Edmonton hotels face slow but steady recovery

Edmonton hotels face slow but steady recovery

· The Pulse

Visitors are booking more hotel rooms in Edmonton this year, but the industry has a long way to go to get back to pre-pandemic levels, according to data from the Alberta government.

For most of 2019, the occupancy rate for hotels in the city hovered around 55-60% — a pretty standard number when compared to hotels around the world. And it's no surprise that occupancy rates cratered when the pandemic began during the spring of 2020, as travel restrictions and other measures were put in place to slow the spread of COVID-19.

The hotel occupancy rate in the city has made a slow climb upwards since then, but more than a year after the first crash, it's still only about half of what it was before.

This comes at a time when Edmonton is working towards defining the long-term future of tourism in the city. Earlier this summer, Explore Edmonton released its Tourism Master Plan, which considers the city's current tourist market and provides a road map for how to increase it over the next decade. The plan puts an emphasis on highlighting natural spaces, particularly the river valley, for potential visitors. Other goals include supporting festivals, culinary tourism, and more Indigenous history and heritage to attract visitors.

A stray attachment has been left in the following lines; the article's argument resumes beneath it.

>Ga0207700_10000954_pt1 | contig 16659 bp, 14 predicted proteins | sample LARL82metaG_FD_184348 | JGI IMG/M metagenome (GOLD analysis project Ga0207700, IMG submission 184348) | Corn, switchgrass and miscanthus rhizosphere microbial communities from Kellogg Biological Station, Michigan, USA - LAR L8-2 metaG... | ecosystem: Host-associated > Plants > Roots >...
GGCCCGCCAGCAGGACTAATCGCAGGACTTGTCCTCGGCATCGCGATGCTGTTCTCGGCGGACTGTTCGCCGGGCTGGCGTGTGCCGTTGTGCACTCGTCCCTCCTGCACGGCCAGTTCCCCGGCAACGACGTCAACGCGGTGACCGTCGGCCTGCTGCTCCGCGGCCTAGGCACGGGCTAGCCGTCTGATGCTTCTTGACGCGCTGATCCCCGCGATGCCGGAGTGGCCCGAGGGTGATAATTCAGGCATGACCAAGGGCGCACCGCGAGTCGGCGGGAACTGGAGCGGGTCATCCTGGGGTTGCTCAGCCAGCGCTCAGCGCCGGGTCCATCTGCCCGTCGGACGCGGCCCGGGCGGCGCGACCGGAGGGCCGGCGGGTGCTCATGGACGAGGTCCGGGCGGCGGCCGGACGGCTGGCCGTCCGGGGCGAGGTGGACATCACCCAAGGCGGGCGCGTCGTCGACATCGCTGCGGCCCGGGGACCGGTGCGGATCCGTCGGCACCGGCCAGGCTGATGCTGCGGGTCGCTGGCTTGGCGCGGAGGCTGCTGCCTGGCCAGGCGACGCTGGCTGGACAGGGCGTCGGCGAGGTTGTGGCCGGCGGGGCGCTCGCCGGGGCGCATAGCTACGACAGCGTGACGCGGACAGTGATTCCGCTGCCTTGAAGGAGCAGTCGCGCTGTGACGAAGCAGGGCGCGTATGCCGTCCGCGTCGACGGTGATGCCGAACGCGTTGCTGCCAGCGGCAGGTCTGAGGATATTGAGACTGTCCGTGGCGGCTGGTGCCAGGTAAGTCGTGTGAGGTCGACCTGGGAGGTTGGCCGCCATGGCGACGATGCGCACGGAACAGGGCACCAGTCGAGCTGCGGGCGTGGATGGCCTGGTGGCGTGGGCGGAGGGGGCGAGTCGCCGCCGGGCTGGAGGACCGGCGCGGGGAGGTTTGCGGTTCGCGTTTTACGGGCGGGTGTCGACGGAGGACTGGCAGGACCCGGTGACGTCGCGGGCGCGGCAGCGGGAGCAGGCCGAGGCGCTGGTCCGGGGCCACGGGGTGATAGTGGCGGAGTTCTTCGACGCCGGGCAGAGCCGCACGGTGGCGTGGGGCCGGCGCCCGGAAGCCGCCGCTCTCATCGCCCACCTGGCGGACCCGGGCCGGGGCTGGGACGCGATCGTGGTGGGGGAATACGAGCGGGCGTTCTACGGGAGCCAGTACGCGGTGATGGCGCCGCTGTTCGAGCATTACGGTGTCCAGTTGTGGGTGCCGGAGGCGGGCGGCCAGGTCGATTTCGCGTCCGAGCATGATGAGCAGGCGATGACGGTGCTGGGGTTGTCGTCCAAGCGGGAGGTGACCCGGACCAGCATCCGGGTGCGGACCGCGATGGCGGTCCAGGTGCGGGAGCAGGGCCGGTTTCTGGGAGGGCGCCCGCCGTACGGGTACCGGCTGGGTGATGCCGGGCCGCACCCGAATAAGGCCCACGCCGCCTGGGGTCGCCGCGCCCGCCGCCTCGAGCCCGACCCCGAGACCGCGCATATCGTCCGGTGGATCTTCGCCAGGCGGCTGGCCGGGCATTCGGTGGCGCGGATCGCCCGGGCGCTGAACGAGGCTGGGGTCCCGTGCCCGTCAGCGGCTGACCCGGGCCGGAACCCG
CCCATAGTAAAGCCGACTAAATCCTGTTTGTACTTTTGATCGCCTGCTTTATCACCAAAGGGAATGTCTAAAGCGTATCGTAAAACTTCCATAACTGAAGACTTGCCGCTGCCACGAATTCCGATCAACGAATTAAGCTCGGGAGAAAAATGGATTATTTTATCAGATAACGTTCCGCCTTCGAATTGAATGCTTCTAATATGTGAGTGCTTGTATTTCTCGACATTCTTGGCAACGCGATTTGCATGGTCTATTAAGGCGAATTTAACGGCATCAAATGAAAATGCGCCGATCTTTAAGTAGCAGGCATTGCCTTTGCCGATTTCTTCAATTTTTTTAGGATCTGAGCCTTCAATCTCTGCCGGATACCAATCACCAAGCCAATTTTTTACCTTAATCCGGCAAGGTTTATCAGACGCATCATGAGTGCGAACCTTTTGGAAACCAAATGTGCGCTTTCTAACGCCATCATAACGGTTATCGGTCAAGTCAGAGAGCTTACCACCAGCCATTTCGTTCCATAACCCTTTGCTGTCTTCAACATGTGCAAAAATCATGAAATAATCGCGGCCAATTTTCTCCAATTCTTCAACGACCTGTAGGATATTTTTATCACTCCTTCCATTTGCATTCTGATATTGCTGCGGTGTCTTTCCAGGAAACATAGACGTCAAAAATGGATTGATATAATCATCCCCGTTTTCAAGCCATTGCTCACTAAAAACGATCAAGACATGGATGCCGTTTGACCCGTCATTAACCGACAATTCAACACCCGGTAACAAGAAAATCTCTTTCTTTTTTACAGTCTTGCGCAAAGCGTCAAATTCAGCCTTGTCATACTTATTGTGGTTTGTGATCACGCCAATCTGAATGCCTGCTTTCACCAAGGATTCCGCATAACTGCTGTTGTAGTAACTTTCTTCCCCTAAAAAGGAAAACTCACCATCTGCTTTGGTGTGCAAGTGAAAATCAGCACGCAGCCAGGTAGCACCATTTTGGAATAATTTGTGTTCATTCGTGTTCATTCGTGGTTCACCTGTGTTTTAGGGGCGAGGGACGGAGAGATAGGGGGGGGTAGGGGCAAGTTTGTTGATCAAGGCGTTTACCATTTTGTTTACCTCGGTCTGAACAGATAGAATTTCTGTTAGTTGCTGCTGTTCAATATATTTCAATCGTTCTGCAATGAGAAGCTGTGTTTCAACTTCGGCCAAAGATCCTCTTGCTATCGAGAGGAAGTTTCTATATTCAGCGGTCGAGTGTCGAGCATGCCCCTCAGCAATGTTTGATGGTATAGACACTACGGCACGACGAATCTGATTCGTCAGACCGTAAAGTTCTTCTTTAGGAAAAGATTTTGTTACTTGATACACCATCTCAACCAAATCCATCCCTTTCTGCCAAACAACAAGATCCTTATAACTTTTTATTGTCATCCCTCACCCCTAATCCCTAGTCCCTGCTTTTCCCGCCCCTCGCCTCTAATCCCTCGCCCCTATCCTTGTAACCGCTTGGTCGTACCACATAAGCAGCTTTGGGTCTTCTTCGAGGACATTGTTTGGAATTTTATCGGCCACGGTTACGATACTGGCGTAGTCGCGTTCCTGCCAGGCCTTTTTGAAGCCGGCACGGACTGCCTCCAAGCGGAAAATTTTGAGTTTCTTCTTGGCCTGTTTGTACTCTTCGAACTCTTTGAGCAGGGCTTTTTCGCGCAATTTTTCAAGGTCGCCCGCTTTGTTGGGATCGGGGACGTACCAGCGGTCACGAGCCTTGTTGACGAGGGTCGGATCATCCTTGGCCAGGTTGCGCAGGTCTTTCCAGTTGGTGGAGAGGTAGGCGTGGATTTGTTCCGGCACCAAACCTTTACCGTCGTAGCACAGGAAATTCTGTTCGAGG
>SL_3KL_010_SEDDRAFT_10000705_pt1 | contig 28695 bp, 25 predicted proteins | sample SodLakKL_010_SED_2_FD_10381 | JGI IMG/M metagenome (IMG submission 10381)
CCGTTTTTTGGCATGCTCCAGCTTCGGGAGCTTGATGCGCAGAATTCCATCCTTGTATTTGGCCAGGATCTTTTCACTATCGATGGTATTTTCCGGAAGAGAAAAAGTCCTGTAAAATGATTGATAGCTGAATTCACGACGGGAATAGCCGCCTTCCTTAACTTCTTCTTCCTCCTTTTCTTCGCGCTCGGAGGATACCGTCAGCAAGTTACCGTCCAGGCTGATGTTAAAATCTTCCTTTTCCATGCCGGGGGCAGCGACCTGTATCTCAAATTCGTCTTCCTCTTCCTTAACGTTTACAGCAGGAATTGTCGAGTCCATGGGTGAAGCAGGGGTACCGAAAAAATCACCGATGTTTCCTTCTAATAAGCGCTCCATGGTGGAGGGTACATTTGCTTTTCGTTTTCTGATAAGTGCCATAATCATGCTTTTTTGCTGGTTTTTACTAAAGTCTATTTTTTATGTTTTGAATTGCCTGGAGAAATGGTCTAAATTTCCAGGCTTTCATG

The city also recently became the first in Western Canada to sign on to the Global Destination Sustainability Index, a ranking of environmentally sustainable tourist destinations. Explore Edmonton hopes the move will not only be a boon to the city's hospitality industry but also push it closer to its larger environmental goals.

However, even with the master plan and new initiatives in place, it is likely to be a long journey back to normal for Edmonton's hotel industry. Explore Edmonton predicts tourist spending won't return to pre-pandemic levels until 2026.